I am also thankful for your words as I am growing my part time venture as well. I am thinking of involving family because I am so busy. I will likely heed your advice and keep things small enough for me to handle. I love the business side of things and never have enough time to do a good job and I have been thinking I need to focus more on that aspect. Luckily I have paid cash for all equipment, staying away from the very expensive complicated options. I will stay away from the shiny toys! Yes I will.. and I wish you luck!
 

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Are you sure you won't reconsider Lawdog? I mean by the way you put it, you know what you did wrong and all those 'mistakes' might make you stronger in the future? More educated, more wise, more likely to succeed now that those particular mistakes are behind you?

I was reading an interview with Richard Branson recently and he talked about the huge mistakes he made, but look where he is now! Those mistakes were what taught him what 'not' to do in business.

I'm in a position right now where I'm just about to get started and I know I have loads of huge mistakes ahead of me! I'm kind of assuming that I'll make lots of mistakes and bad decisions (though obviously I'll try not to!) but I assume I'm going to make all kinds of mistakes before I end up where I want to be.

Like, the difference between me and Richard Branson, is that he's made more bad business decisions than I have. The difference between me and a champion boxer is that he's been knocked down more times than I have...

My ex.partner was a martial arts expert, he had a 6th Dan in Karate and one day when I was feeling sorry for myself because I'd lost a fight, he reminded me that he'd lost far more fights than I had... He meant it in a nice way and I knew what he was saying.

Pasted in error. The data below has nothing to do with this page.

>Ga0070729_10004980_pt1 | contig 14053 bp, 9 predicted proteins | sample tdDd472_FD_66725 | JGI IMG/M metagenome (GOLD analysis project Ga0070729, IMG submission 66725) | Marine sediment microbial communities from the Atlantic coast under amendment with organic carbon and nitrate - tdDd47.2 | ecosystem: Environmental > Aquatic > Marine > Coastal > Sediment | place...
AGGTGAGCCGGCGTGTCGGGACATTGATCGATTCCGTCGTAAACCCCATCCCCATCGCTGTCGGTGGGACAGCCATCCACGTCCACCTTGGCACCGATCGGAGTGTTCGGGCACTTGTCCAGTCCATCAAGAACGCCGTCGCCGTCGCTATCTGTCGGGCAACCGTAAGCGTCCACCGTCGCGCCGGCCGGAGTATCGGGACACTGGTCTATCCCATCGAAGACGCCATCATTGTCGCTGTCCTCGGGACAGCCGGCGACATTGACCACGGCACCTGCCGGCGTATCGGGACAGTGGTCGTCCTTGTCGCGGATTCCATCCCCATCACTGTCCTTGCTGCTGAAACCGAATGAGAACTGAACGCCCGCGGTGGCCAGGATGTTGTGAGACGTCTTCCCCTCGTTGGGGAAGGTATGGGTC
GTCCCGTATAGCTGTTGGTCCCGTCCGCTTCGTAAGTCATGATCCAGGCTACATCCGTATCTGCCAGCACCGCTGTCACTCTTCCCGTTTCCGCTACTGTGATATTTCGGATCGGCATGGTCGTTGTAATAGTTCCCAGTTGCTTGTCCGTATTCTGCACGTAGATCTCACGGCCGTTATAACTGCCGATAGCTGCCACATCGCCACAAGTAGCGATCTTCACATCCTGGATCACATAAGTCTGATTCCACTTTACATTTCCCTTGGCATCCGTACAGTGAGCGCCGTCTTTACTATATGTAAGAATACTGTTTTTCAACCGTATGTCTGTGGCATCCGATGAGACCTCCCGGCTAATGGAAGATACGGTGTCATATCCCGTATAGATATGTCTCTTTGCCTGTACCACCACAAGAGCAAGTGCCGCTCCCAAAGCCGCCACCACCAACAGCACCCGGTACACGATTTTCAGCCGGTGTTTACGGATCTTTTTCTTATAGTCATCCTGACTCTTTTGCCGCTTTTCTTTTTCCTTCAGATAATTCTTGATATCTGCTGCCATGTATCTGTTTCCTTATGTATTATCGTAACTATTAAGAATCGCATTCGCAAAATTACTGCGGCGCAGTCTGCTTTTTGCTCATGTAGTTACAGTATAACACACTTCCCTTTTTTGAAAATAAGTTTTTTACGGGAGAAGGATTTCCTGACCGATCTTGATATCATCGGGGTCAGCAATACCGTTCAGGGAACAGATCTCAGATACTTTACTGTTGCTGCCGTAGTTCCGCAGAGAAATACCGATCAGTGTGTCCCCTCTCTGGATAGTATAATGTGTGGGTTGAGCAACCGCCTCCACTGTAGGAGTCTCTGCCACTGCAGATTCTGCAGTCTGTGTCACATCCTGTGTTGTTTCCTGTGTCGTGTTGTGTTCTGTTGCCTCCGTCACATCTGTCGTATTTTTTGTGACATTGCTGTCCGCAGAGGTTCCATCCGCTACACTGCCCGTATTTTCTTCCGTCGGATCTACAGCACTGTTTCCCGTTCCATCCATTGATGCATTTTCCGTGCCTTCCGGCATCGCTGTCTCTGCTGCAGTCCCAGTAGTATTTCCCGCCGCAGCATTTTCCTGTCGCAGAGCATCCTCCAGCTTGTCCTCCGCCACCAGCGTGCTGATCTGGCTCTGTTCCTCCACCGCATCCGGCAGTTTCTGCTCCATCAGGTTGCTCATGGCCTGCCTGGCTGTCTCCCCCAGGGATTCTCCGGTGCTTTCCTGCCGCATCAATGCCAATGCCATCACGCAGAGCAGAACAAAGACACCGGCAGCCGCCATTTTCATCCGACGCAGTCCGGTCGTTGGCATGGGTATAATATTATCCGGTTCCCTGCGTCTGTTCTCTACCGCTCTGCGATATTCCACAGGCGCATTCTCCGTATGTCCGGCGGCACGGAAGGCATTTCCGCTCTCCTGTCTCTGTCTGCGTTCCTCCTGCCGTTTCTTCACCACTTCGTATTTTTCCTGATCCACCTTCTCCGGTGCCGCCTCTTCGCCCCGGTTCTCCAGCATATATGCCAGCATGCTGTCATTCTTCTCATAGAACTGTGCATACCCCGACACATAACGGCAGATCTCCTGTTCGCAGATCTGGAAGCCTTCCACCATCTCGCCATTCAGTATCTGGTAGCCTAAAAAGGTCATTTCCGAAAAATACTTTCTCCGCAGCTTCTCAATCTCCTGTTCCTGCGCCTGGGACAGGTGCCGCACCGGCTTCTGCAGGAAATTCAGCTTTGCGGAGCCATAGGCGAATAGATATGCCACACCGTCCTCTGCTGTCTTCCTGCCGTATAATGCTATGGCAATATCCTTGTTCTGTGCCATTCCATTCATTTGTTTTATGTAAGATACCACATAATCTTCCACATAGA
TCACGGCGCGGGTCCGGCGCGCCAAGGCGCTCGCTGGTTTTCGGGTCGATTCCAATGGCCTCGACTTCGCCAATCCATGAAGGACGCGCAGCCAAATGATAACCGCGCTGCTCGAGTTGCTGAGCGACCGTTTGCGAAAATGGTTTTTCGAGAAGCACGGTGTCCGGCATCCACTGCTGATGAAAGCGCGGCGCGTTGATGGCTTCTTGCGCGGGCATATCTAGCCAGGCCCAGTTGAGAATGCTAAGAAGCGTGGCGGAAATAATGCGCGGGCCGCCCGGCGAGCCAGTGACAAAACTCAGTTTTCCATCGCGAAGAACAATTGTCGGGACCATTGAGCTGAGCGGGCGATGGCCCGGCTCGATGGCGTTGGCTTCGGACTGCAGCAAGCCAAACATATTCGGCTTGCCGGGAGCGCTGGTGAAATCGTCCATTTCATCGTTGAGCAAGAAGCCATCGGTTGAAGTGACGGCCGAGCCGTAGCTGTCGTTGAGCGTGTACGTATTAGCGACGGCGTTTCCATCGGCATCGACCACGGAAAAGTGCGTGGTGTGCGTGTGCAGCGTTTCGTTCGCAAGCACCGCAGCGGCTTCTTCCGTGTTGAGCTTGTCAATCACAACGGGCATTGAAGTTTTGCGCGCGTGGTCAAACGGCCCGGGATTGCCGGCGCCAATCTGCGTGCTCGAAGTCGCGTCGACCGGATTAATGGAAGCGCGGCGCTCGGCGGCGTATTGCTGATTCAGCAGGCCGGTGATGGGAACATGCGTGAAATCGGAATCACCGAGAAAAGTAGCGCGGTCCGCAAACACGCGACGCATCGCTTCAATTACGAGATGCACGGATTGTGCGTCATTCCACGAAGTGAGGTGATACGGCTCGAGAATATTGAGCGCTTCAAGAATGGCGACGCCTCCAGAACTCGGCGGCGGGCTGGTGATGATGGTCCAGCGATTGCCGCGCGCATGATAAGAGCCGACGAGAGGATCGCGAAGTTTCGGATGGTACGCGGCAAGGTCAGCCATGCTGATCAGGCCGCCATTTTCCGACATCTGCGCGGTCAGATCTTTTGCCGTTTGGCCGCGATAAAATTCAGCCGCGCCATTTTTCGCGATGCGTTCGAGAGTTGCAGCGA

My favourite example is of Eddison when he invented the lightbulb (after about 2000 attempts) and someone asked him how it felt to have 'failed' 200 times. He replied that he didn't fail at all... he invented the light bulb and it just happened to be a 2000 step process!

I hope you'll think about keeping going, especially since you say it wasn't your main source of income, but if you do decide to let it go, then I hope you'll hang around and keep posting.

This is a great, friendly place I think! :)
 

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Keep ypur stuff, keep it part time and learn the business part of it. You spent the time learning how to print, now spend the time learning how to be a business. If it's part time, you're not out anything. Seems like a lot of time and $$ to give up. Just my opinion.
 

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You have to remember it's only been a year for you. The first year, or even longer, will be the hardest times of your business. We've been through hell and back several times but now it's smooth.

If you are trying to do everything but find yourself not being able to, reduce your services. Quality over quantity plays a big role in business as well.

If you still want to continue providing services which are aren't able to do, find an outsource company to them for you.

Even if you still decide to quit, best wishes!